Day five — A smooth and relaxing cycle took us to our self-catering cottage on Netherstove Farm. What open views across fields to the Bay of Skaill and distant low hills. We stocked up with Orkney produce in the local shop - breads and bakings from Kirkwall, tomatoes from Birsay, Sandwick eggs. Then a short walk to the shore with Lapwings and Starlings and Golden Plover in the fields.

Day six — We cycled to the Brough of Birsay, 7 or 8 miles. At low tide only is this small island accessible by foot, by a stone causeway surrounded by rock pools and sea urchin sand. Several hours passed on the island with so much to see. The remains of Pictish settlements, and of Norse. A slow walk around the island perimeter, stopping often to admire the sea crashing below us. Rabbit cities, tumbling cliffs, and birds: gulls; skuas; a Wheatear; Rock Doves in their natural habitat, seeming much less scruffy than in Princes Street Gardens. All around us were grasses sculpted by ferocious gales to resemble waves. On the cycle back a Short-eared Owl flew beside us, hunting in the dusk.

Day seven — A truly wild day so didn't venture far. Some of the biggest waves I've seen were surging in from the Atlantic, smashing up and over the cliffs above the Hole O' Row. But seals and Eiders don't seem to mind. To Skara Brae and working on my sketchbook in the visitor centre cafe. A warming hot chocolate then a second visit to the rather grand Skaill House. A very relaxing hour passed in the old library study. I drew the port-hole window, and the other, and the landscapes beyond. Out of one window are the wild dunes and sea, out of the other – a manicured stately-home garden. Books floor to ceiling and a clock ticking gently. A peaceful feeling, of safety and of home.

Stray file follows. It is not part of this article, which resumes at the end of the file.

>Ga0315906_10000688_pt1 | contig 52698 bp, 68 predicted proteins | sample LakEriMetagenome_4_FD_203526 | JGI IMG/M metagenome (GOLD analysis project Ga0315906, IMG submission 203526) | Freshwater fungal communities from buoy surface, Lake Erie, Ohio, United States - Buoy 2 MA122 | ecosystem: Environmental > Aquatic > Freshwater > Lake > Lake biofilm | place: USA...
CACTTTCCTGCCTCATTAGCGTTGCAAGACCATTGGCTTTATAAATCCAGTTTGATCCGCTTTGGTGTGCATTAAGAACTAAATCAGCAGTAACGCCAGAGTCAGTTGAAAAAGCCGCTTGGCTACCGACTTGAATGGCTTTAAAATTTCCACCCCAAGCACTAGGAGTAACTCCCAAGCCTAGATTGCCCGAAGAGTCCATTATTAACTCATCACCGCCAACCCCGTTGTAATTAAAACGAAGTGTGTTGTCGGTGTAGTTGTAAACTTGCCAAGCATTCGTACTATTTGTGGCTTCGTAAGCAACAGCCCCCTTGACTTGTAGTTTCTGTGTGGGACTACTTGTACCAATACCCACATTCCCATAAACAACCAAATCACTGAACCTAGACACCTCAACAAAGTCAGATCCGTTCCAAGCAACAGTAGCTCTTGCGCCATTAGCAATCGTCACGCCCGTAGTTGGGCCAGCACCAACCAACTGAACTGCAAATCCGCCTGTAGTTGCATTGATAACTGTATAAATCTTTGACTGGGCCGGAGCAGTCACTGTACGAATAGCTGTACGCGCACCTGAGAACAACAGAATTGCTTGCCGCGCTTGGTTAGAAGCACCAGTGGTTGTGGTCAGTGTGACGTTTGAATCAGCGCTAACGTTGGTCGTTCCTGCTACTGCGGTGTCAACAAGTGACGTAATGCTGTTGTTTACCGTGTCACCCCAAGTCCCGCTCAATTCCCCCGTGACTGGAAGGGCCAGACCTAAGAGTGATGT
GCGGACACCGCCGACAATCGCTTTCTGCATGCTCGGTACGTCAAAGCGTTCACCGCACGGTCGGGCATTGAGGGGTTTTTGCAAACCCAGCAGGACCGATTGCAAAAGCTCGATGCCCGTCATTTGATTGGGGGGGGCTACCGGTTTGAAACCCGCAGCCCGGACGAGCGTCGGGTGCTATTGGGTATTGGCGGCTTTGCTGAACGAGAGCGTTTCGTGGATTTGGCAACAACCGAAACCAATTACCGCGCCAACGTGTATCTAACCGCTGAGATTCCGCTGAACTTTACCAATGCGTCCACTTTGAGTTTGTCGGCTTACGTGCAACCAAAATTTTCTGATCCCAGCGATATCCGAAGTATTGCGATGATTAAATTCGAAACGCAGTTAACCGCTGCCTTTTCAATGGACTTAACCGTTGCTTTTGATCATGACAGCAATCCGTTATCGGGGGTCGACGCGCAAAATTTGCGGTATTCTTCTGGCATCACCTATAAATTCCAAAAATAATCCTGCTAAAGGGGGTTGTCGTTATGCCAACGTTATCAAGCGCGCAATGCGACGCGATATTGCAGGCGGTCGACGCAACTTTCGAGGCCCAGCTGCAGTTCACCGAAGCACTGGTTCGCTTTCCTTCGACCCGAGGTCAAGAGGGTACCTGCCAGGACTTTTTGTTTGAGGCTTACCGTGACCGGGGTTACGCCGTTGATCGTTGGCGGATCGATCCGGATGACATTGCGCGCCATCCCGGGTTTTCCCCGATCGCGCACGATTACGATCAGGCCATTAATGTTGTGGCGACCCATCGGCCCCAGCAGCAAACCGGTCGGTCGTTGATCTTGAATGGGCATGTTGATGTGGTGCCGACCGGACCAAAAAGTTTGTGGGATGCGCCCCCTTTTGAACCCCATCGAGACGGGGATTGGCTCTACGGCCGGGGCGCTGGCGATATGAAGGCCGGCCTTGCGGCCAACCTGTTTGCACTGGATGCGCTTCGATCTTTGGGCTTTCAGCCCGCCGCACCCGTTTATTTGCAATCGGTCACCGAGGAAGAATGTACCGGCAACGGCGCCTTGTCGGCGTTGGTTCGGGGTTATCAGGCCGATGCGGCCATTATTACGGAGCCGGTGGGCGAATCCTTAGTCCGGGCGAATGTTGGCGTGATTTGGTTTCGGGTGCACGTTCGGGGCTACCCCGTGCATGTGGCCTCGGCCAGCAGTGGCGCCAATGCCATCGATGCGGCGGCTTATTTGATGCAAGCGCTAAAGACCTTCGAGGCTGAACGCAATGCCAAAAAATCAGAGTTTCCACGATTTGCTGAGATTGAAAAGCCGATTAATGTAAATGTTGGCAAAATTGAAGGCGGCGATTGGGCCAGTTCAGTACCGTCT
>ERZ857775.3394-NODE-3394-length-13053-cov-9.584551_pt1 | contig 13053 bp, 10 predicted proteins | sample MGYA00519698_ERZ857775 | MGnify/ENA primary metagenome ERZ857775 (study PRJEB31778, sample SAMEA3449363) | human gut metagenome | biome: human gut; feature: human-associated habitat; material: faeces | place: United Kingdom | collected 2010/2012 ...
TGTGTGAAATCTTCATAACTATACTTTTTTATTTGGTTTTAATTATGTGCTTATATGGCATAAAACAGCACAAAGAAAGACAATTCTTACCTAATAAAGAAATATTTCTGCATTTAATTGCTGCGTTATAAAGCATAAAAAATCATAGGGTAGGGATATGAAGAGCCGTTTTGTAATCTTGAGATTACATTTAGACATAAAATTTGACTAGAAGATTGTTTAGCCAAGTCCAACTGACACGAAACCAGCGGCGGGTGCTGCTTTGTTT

Day eight — On the radio the BBC forecast (of which I'm normally a fan) said, “...less windy as the day progresses...” So we took the risk and cycled to Maeshowe Neolithic chambered tomb and the Ring of Brodgar. “Less windy” turned out to be hugely more windy and having been blown off bikes several times we'd no choice but to phone for help. A very generous lift home in the pick-up truck of Ann and Tony, the Netherstove farmers. In late afternoon the rain stopped. We walked down to the bay and watched the waves pouring in. Thousands of little jellyfish were washed up on the sand.

Days nine and ten — Returned to Stromness. A further afternoon and morning to enjoy in such a lovely town, exploring winding backstreets and admiring the interesting collections people display in their windows. I visited the local museum, an excellent place of artefacts from seagoing days, from times of lighthouse keeping. Along the coast a little to examine fossilised ripples in rocks. A flock of ten Whooper Swans struggled against the wind, headed towards Hoy. Two Black Guillemot sheltered in the harbour wearing white and black winter plumage. I'd never seen these before. We caught the evening ferry to Scrabster and I stayed on deck the whole time, dizzy from the rocking and being blasted by the wind. Black storm clouds engulfed Hoy as the sun slowly set.

Day eleven — The train took us home. Many hours to watch the landscape, ever changing, and to work on my sketchbook.